SO it was Tokichi Ishii’s own confession that brought him the death penalty, but he was so lost in his own sin, and guilt of that crime, he writes that this was the only way he thought he could find peace. Little did he know at that time, that the Prince of Peace was knocking on the door of his heart, and soon he would know what perfect peace felt like! The lessons learned from this man are many, and in the next couple of posts I will be writing about some of the things that spoke to me about this mans story. I will also be adding some excerpts of his journals – many which are very inspiring. His childlike faith, and deep gratitude unto the Lord has sparked a flame in my own heart, and I pray that as you read some of his insights, the same will happen to you.
At 9:05 PM, May 20, 2009 Ralph Winter, the founder of the U. S. Center for World Missions went home to be with the Lord. I never met this man of God, but I have been deeply touched by his ministry. In many ways it directly impacts what i do on a daily basis. You see it was Dr. Winter that first talked about the term “unreached peoples” at the Lausanne Conference on World Evangelization in 1974. The shattering truth that was revealed at this conference was that in spite of the fact that every country in the world had been penetrated by the gospel, four out of five non-Christians were still cut off from the gospel because the barriers are CULTURAL and LINGUISTIC, not geographic. He called not recognizing this fact as “people blindness”, blindness to the existence of separate peoples within countries. In 1982 the term “people group” was then translated as
” a significantly large grouping of individuals who perceive themselves to have a common affinity for one another because of their shared language, religion, ethnicity, residence, occupation, class, or caste, situation etc. or combining of these. It is the largest group within which the gospel can spread as a church planting movement without encountering barriers of understanding or acceptance”.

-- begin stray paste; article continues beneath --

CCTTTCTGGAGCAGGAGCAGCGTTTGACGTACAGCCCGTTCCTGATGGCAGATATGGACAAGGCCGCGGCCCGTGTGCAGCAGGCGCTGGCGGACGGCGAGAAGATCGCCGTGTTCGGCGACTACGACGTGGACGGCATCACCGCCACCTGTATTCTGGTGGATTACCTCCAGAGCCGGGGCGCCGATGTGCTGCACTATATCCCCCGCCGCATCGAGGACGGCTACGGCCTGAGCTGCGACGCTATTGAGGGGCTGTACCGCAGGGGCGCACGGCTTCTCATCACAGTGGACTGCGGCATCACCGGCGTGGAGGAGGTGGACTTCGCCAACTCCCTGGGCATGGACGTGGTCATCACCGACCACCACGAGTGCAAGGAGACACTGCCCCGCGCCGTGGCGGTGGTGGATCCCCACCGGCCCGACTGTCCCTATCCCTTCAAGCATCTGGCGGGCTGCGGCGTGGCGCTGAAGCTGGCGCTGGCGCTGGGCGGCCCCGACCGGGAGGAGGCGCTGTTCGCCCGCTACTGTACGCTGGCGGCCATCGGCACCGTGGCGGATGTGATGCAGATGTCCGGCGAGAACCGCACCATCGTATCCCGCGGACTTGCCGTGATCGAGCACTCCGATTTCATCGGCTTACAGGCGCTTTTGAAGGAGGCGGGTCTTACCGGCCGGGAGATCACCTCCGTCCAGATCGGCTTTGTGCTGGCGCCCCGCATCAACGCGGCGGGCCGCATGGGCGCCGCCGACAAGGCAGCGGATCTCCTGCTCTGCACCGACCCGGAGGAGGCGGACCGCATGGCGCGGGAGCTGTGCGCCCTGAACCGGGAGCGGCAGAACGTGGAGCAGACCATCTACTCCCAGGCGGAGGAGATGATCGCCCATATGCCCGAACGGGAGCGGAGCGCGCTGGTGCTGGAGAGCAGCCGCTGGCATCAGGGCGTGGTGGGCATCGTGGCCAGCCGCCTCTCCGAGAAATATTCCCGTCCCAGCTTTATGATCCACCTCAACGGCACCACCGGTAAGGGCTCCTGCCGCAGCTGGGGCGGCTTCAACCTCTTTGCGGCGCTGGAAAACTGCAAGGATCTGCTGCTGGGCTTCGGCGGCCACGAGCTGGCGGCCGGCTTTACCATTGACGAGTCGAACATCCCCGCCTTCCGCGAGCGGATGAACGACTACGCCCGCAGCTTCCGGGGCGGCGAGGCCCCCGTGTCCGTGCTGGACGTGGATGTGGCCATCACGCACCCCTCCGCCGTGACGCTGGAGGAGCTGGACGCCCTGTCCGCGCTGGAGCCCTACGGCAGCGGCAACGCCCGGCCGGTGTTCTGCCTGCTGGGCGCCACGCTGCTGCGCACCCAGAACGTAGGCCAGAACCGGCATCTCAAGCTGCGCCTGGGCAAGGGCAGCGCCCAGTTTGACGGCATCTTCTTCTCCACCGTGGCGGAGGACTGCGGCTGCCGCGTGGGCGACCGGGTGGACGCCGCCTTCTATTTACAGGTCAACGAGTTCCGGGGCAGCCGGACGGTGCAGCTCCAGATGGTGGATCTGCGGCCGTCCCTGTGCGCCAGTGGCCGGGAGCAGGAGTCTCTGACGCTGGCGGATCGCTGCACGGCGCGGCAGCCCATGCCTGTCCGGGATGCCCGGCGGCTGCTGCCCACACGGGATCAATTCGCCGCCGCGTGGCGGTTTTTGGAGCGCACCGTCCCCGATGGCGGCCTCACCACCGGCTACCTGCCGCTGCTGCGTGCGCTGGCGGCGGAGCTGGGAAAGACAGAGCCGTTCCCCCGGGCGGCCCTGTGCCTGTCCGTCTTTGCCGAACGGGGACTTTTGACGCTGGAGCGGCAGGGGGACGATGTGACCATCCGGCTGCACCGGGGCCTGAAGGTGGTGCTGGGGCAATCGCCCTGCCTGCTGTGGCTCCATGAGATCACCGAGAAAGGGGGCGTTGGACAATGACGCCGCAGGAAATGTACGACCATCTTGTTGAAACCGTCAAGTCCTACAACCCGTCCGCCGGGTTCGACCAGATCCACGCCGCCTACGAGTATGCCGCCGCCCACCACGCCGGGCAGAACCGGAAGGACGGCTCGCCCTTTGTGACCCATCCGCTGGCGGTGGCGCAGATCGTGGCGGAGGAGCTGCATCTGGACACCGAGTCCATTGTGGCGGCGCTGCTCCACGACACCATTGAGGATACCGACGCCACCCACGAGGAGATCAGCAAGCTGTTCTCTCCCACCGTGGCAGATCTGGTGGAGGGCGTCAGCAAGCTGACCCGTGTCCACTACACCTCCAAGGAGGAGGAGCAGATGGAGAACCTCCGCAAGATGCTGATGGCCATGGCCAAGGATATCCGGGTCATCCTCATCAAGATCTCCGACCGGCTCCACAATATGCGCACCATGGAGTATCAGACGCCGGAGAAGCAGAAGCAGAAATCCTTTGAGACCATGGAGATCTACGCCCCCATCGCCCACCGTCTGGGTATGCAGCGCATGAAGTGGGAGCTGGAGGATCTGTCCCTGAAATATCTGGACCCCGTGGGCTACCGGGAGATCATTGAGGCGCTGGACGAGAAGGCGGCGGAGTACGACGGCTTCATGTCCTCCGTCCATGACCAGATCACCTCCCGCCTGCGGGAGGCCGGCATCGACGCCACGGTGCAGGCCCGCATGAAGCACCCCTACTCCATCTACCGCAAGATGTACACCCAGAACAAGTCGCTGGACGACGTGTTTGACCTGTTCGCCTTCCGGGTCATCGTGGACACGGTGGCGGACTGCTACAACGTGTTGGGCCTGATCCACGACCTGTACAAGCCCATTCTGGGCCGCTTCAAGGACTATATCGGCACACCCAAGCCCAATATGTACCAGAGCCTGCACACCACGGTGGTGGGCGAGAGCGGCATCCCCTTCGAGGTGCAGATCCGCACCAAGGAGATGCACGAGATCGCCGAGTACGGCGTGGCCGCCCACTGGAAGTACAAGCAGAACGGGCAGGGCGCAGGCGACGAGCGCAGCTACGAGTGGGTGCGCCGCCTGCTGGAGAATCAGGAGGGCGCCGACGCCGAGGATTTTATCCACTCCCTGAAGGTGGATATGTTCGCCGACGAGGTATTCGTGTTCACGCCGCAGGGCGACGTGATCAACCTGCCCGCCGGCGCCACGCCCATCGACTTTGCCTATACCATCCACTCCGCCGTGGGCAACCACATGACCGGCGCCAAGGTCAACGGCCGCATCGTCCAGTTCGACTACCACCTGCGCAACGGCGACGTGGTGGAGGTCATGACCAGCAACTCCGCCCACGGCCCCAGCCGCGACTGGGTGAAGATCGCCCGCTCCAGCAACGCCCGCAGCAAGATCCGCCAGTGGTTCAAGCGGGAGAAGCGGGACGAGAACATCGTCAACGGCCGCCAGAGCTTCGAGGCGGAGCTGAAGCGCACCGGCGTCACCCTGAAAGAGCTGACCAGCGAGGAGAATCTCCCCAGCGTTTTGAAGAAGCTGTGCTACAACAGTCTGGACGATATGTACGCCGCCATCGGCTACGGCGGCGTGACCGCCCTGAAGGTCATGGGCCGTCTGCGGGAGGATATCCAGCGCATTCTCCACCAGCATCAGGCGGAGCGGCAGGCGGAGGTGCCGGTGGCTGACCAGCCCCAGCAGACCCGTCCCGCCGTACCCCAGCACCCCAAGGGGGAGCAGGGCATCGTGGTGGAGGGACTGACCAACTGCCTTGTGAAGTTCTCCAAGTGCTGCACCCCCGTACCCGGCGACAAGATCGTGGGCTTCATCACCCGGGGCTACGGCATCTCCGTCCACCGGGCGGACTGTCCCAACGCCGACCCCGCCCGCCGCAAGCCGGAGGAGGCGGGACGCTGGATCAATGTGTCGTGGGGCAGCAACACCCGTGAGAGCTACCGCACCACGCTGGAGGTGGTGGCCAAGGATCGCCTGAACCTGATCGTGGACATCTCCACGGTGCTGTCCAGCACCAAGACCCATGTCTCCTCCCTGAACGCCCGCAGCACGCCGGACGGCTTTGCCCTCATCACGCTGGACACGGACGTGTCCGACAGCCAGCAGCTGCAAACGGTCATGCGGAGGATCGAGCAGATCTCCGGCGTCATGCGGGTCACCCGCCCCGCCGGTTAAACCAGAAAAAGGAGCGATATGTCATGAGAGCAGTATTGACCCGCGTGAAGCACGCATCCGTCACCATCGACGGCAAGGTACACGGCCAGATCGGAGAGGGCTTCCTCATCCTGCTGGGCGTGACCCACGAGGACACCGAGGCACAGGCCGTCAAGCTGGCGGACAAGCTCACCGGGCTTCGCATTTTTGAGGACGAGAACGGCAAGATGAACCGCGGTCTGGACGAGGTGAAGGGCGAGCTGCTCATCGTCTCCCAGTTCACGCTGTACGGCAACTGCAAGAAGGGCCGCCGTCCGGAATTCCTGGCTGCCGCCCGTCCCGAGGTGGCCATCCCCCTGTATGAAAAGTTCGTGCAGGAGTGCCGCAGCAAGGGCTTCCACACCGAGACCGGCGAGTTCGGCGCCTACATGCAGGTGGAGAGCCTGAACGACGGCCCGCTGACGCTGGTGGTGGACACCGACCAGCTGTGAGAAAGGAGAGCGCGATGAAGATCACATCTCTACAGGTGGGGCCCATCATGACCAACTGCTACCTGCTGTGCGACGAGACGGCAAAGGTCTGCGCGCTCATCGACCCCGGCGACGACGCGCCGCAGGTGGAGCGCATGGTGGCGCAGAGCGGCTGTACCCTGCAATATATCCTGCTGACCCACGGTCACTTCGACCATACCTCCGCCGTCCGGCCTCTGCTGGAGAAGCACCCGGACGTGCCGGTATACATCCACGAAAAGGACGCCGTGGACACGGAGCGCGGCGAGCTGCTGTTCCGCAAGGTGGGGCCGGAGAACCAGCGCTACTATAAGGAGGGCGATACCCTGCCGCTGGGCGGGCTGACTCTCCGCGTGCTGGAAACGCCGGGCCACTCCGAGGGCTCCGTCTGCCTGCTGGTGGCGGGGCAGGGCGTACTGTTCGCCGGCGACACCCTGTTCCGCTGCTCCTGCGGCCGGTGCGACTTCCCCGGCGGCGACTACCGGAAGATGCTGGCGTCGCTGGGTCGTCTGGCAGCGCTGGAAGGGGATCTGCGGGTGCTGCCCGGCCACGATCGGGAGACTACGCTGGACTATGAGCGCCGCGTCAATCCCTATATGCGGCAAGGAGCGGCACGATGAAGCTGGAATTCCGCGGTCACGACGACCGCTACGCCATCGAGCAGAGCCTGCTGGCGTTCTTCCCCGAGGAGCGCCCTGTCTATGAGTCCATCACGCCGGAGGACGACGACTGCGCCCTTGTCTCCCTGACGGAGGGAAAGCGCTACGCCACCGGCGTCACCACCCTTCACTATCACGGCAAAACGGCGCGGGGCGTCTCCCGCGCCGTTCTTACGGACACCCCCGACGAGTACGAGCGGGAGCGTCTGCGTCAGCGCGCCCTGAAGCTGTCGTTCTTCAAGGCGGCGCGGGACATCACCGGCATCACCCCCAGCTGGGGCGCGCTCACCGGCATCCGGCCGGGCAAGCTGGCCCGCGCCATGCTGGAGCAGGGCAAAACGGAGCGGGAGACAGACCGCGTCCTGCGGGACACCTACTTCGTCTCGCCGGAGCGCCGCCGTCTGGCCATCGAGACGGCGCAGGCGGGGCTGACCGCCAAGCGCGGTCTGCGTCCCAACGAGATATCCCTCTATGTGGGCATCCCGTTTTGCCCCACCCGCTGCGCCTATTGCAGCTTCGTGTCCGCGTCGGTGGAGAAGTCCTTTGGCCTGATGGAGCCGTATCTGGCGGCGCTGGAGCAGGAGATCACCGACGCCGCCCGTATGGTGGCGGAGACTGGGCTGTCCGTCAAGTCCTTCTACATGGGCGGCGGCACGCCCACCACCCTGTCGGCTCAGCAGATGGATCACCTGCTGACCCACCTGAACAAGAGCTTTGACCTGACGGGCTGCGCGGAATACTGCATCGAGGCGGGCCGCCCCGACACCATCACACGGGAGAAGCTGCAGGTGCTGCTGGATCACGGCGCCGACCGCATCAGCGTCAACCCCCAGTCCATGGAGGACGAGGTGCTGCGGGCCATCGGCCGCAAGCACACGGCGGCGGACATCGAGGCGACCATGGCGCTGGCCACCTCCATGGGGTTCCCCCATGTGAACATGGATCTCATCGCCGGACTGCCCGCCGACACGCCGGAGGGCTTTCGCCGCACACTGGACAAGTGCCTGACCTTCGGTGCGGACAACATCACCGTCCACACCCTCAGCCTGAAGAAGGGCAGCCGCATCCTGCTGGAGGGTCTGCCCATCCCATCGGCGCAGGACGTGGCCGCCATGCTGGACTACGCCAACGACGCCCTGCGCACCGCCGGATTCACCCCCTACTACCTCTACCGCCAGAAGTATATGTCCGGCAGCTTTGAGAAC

Thank the Lord that since then, many, many churches and ministries have been focused on reaching the unreached that was defined back in 1982. Dr. Winter and his team at the U.S. Center for World Missions have written out the stages of reaching these people groups in the following summary.
Stages in Reaching an Unreached People Group
Stage 1-“Reported” The people group is brought to the attention of a Christian research group which strives to verify them as unreached and lists them as such.
Stage 2-“Selected” A denomination or mission agency, capable of reaching the group, accepts responsibility to reach them and mobilize churches and Christians to adopt this people group so that a church may be started in their midst. They are actively recruiting churches and fellowship groups to adopt this group and partner together to reach them.
Stage 3-“Adopted” One, or several, churches or fellowship groups (could be a mission fellowship, student group, Sunday School class, etc.) has made the establishment of a strong church among the unreached people group their personal goal. They agree to support the work with prayers and finances. This is done with their denomination or in partnership with one or more mission agencies.
Stage 4″Engaged” The work has begun and cross-cultural workers are “on site” with the goal of establishing a “viable, indigenous church-planting movement.”
A people group may already have been engaged when a church or fellowship group chooses to adopt. The church then commits itself to partner with the “on site” workers.
Stage 5-“Reached” A strong, indigenous church-planting movement has been established that is of sufficient size and strength to evangelize the rest of the group with no (or very little) outside help.
“Reached” does not mean the work is done, but the missionary thrust is closing and the evangelistic phase has begun which is now the responsibility of the indigenous church. They have moved from unreached to unevangelized.
This is something that C.C. Philadelphia believes in, and is currently supporting with our work among the Tarahumara in Northern Mexico, as well as the Tabwa people in the Katanga province of the DRC. Please join with me in praising the Lord for all the ways that He has used Dr. Winter, and to also pray that more and more churches, believers, and ministries would join hand in hand with these efforts to see Christ treasured among those who have never heard.
To know more about the U.S. Center for World Missions check out their website HERE.